This is the second frog toxin that Tarvin and her team have unraveled. In 2016, they found mutations that protect certain frog species from another toxin, batrachotoxin. But there's still a lot of work to do. Tarvin said the frogs contain at least 500 different toxins, many of which have not been extensively studied, and may lead to new drugs and treatments. That is, if they have the time to study them before time runs out.

"Poison frogs, like all frogs, are under threat of extinction," she said. "These are solutions that evolution has come upon over millions of years. There's a lot of knowledge to share and it's important that we conserve natural wild populations of animals because we don't know what they'll be able to tell us. None of these studies of wild animals are possible unless we preserve our biodiversity."

Reposted with permission from our media associate SIERRA Magazine.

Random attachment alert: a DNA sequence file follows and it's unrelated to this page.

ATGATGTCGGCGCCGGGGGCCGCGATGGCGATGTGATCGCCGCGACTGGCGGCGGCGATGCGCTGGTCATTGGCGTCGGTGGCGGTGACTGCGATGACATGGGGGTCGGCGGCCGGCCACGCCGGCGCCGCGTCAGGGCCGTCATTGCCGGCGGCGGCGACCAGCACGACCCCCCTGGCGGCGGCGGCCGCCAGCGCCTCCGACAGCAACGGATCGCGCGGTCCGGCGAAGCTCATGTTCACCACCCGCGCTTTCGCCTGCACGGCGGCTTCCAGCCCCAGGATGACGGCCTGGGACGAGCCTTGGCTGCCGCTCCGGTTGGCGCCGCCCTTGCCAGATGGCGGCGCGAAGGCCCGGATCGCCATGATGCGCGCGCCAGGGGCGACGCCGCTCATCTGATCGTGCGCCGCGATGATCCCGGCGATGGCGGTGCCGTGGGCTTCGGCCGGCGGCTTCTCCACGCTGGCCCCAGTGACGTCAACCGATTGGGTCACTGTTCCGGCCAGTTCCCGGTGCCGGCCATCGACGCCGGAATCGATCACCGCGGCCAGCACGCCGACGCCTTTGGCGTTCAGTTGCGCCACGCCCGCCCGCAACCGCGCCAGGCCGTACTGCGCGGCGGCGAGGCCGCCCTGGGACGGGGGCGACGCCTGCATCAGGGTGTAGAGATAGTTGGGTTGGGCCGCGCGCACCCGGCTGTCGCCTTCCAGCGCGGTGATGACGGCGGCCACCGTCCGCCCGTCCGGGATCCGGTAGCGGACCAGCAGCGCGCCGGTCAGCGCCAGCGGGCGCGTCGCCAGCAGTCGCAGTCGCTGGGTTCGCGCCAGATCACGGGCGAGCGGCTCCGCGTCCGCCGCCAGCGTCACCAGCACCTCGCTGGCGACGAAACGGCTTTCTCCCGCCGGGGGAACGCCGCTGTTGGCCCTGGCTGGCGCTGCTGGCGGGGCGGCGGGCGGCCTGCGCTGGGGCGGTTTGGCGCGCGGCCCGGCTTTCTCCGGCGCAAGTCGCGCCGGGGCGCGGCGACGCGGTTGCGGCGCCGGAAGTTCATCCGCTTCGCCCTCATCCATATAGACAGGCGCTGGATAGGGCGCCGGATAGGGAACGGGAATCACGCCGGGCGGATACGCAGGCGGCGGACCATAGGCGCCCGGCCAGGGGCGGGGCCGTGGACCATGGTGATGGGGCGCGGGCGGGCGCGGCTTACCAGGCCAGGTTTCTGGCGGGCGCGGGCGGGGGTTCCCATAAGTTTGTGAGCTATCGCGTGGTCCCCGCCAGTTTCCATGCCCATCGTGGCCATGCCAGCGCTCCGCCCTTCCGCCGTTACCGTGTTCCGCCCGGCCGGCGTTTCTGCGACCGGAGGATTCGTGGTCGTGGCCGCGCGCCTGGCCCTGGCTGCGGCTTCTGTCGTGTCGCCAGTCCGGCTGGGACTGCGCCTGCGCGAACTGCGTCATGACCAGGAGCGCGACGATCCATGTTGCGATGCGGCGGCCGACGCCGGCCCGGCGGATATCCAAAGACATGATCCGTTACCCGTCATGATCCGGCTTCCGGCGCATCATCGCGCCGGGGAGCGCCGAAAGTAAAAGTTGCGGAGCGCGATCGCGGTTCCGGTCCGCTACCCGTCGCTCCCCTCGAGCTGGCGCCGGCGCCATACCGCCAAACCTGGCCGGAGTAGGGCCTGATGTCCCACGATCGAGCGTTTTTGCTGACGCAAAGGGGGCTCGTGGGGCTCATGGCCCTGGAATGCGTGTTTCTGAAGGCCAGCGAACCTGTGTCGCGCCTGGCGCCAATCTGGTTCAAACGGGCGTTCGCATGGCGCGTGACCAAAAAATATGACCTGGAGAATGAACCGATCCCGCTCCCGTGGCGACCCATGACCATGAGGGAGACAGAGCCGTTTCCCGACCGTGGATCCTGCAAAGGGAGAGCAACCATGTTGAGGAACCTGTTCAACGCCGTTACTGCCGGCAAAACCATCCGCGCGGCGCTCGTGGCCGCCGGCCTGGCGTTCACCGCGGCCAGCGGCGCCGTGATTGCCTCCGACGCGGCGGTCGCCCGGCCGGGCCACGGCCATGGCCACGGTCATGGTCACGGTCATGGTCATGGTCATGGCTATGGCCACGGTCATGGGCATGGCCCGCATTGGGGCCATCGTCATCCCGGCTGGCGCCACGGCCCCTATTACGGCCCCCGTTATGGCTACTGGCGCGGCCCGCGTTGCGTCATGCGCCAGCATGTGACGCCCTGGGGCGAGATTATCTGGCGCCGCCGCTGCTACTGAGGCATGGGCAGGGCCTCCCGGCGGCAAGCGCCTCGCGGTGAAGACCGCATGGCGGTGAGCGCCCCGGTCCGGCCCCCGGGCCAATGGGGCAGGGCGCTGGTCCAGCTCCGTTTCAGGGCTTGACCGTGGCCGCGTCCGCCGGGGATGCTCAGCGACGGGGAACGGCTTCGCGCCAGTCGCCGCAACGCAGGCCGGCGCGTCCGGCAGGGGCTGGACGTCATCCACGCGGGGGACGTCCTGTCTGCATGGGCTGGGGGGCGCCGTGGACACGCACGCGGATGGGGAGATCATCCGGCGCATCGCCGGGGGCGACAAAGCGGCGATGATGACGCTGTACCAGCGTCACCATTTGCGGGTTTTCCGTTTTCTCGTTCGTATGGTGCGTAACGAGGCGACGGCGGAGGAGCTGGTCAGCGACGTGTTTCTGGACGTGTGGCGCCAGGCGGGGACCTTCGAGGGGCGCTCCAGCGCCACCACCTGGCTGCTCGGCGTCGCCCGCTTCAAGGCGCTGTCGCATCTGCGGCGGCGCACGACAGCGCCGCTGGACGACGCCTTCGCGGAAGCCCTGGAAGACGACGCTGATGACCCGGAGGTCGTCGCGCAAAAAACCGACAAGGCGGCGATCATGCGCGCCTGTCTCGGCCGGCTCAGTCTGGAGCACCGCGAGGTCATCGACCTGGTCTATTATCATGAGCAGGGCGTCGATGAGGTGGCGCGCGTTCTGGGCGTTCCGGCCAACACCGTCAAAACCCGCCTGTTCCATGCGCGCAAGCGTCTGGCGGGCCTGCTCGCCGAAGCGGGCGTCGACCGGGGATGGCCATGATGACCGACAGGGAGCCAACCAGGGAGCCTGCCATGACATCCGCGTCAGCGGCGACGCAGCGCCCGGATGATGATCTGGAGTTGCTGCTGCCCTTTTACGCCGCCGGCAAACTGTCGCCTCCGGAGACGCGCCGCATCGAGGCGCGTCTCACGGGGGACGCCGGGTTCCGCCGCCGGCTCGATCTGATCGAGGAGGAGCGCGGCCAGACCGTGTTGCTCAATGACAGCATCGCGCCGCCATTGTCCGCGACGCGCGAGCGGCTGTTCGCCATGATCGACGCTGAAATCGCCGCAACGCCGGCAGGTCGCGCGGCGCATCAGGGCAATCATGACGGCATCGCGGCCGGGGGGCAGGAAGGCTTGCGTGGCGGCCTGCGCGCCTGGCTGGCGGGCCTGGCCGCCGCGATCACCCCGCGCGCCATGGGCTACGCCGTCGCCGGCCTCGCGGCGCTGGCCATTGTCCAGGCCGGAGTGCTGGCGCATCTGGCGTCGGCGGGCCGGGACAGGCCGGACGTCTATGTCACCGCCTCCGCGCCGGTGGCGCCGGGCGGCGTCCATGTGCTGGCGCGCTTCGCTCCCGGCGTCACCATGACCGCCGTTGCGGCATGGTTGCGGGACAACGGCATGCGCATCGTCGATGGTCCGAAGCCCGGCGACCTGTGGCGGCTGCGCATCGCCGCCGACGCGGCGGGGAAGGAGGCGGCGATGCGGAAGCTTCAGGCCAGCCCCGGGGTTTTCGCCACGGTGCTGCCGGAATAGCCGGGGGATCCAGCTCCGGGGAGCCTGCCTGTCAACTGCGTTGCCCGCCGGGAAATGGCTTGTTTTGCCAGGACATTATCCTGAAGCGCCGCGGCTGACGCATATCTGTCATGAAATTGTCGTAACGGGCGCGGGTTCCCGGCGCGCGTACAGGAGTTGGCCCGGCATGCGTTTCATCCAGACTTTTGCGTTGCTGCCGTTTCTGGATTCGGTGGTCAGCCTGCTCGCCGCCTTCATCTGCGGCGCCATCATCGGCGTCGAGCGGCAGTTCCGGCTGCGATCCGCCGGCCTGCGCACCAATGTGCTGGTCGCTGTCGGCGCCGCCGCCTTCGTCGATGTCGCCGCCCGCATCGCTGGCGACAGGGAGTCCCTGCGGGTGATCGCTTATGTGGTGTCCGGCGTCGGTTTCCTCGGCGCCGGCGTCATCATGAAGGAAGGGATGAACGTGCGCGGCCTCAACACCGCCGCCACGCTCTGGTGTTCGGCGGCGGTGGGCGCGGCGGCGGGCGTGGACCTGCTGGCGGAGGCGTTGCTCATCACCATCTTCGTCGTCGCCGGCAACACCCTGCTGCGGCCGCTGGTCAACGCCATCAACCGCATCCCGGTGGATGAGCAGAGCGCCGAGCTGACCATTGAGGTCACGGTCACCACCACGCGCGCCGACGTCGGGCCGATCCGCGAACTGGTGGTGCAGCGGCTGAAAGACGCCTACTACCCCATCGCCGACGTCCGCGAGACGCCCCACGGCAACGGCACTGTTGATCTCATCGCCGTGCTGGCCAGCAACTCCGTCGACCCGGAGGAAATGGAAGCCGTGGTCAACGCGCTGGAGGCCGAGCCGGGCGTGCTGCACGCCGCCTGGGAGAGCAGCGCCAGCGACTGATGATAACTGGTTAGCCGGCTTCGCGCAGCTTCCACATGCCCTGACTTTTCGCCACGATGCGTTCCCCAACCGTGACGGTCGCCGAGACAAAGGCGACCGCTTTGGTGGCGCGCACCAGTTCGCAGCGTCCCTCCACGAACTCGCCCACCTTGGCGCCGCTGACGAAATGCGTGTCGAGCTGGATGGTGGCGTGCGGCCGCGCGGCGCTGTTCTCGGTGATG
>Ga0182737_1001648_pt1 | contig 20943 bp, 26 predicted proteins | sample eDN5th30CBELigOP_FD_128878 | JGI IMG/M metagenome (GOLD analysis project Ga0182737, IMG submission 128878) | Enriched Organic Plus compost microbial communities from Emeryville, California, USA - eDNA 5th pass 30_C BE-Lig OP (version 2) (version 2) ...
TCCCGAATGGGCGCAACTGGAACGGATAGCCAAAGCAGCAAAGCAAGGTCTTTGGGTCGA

EcoWatch Daily Newsletter

Record flood water levels in Venice hit again on Sunday making this the worst week of flooding in the city in over 50 years.

Read More Show Less

By Brian Barth

Late fall, after the last crops have been harvested, is a time to rest and reflect on the successes and challenges of the gardening year. But for those whose need to putter around in the garden doesn't end when cold weather comes, there's surely a few lingering chores. Get them done now and you'll be ahead of the game in spring.

Read More Show Less
Sponsored
(L) Selma Three Stone Engagement Ring. (R) The Greener Diamond Farm Project. MiaDonna

By Bailey Hopp

If you had to choose a diamond for your engagement ring from below or above the ground, which would you pick … and why would you pick it? This is the main question consumers are facing when picking out their diamond engagement ring today. With a dramatic increase in demand for conflict-free lab-grown diamonds, the diamond industry is shifting right before our eyes.

Read More Show Less